No, really no reason to be sorry

Today, the Spousal Unit and I got up early to drop the last of the paperwork and fees off to our attorney for our upcoming bankruptcy case. In delivering that paperwork to his office it felt like a shift in my personal universe and my soul exhaled deeply. The decision to go bankrupt was not an easy one and I imagine the next few months will be interesting as we navigate a process entirely unknown.

In recent weeks I have received numerous emails from many kind readers suggesting alternatives and while I am deeply grateful that so many people care, I will say for as much as I do share on this blog, there is more I don’t. I will just say the processes that lead to this decision are part of a larger journey that has been ongoing for many years. I rest easy knowing this is not an easy way out and that we tried our best but that we are simply at a point where this is a business decision, nothing more, nothing less. After all businesses go bankrupt every day and there is never a moral judgment attached to it, yet often when individuals make the same choice, it becomes a matter of personal responsibility. In our case my husband is a business as a freelancer, sometimes businesses do well and sometimes they don’t.

Despite my choosing to share with many strangers the decision to go bankrupt, I have only shared the news with a few personal friends. In part because I did not want that uncomfortable pause followed by the inevitable I am sorry that almost always seems to follow. Today, I finally broke down and told one of my close friends as we were en route to yoga of all places. He expressed sadness and in that moment I found myself thinking of all the possible calamities that can befall us, filing bankruptcy is not even remotely the worse.

Looking back on the past decade of my life and the ups and downs, I can say sorrow was an appropriate reaction when 8 years ago this summer, my beautiful vibrant and young mother called me to tell me she had lung cancer. Sorrow was watching her pull through radiation, chemo and lung surgery to return back to the land of the living, only to learn weeks later the cancer had spread to her brain. Sorrow was that call on Christmas morning from my Dad telling me something was up; sorrow was the day after Christmas getting the call requesting I come home. Sorrow was arriving home to see my Mom, a shadow of herself; sorrow was bathing and dressing the woman who once had done these things for me. Sorrow was making decisions and not knowing what the outcome would be. Sorrow was watching her survive brain surgery only to die 7 weeks later because we live in a country where insurance companies have limits and seeing your mother end up in a shit ass nursing home because she exceeded the limits for rehabilitation. Sorrow is reading your mother’s death certificate and seeing she died basically of dehydration because some underpaid overworked human did not keep her hydrated. Sorrow is watching your father become a shadow of himself, sorrow is your little brother having to couch surf for a year after you gave all you could to help him out in graduate school in a foreign country. Sorrow is losing the person who helped you navigate the aftermath of your Mom’s death because they had no support and committed suicide leaving you a clear road map that looking back you can see they had planned it. Sorrow is losing your grandmother 6 weeks after giving birth and effectively making you the matriarch of the family at 32. Sorrow is a 4 year period where it started to feel like every time you answered the phone it was news of yet another passing, another loss.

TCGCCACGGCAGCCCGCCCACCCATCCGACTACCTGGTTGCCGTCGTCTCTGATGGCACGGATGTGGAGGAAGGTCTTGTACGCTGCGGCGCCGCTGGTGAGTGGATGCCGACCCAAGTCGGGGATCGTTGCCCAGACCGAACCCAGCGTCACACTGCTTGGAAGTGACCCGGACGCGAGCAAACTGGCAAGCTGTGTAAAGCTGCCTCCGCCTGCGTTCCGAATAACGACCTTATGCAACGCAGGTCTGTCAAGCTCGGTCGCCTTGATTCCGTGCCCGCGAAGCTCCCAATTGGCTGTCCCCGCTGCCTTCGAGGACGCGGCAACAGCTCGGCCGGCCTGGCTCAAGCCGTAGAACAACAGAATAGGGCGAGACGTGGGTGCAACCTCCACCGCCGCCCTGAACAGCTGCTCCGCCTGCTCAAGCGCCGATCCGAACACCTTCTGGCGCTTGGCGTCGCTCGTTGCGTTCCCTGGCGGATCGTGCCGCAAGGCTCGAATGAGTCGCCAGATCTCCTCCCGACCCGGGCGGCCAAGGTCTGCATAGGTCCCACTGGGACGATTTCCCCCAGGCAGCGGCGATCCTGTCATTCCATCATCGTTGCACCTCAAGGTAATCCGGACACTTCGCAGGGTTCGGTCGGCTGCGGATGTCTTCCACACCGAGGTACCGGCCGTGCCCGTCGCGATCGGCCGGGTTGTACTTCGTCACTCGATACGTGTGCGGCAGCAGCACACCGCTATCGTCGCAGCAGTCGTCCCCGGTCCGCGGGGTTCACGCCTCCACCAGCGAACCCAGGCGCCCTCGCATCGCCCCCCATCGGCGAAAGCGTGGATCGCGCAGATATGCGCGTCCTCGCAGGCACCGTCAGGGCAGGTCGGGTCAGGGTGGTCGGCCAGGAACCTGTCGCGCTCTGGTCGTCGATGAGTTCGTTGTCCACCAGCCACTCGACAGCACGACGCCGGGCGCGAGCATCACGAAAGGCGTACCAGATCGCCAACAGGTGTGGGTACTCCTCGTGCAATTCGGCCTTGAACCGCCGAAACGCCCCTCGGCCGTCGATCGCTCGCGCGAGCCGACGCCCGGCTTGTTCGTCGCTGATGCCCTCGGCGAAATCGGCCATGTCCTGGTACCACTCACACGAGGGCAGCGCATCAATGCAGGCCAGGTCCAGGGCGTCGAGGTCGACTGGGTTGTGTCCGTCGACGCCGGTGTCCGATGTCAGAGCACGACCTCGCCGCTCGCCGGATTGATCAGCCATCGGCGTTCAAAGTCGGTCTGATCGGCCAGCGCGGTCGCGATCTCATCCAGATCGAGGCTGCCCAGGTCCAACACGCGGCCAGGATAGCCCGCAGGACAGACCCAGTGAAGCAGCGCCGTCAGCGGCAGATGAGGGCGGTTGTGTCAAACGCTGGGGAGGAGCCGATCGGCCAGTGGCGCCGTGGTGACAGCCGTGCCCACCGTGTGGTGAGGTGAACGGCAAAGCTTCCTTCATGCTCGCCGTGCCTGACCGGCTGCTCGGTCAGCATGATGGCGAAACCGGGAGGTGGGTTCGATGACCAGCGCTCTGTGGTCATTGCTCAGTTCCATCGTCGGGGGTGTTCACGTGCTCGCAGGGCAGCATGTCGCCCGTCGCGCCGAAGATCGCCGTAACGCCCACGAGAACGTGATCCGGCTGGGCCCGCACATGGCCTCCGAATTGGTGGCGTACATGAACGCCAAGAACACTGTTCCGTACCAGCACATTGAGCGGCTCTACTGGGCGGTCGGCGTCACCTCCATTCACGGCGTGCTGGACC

Turns out realizing you cannot possibly pay back all the debts you have in a reasonable time frame despite your most valiant efforts is not sorrow at all. It is relief, relief that we live in a place where second chances are possible at least financially. Relief that I have learned a lot on this journey and that I carry that knowledge into the future, relief that I can instill in my kids lessons I never learned about money. So please if you know someone in such a situation, you don’t have to express sorrow as of someone has died, most people who get to this point are relieved.

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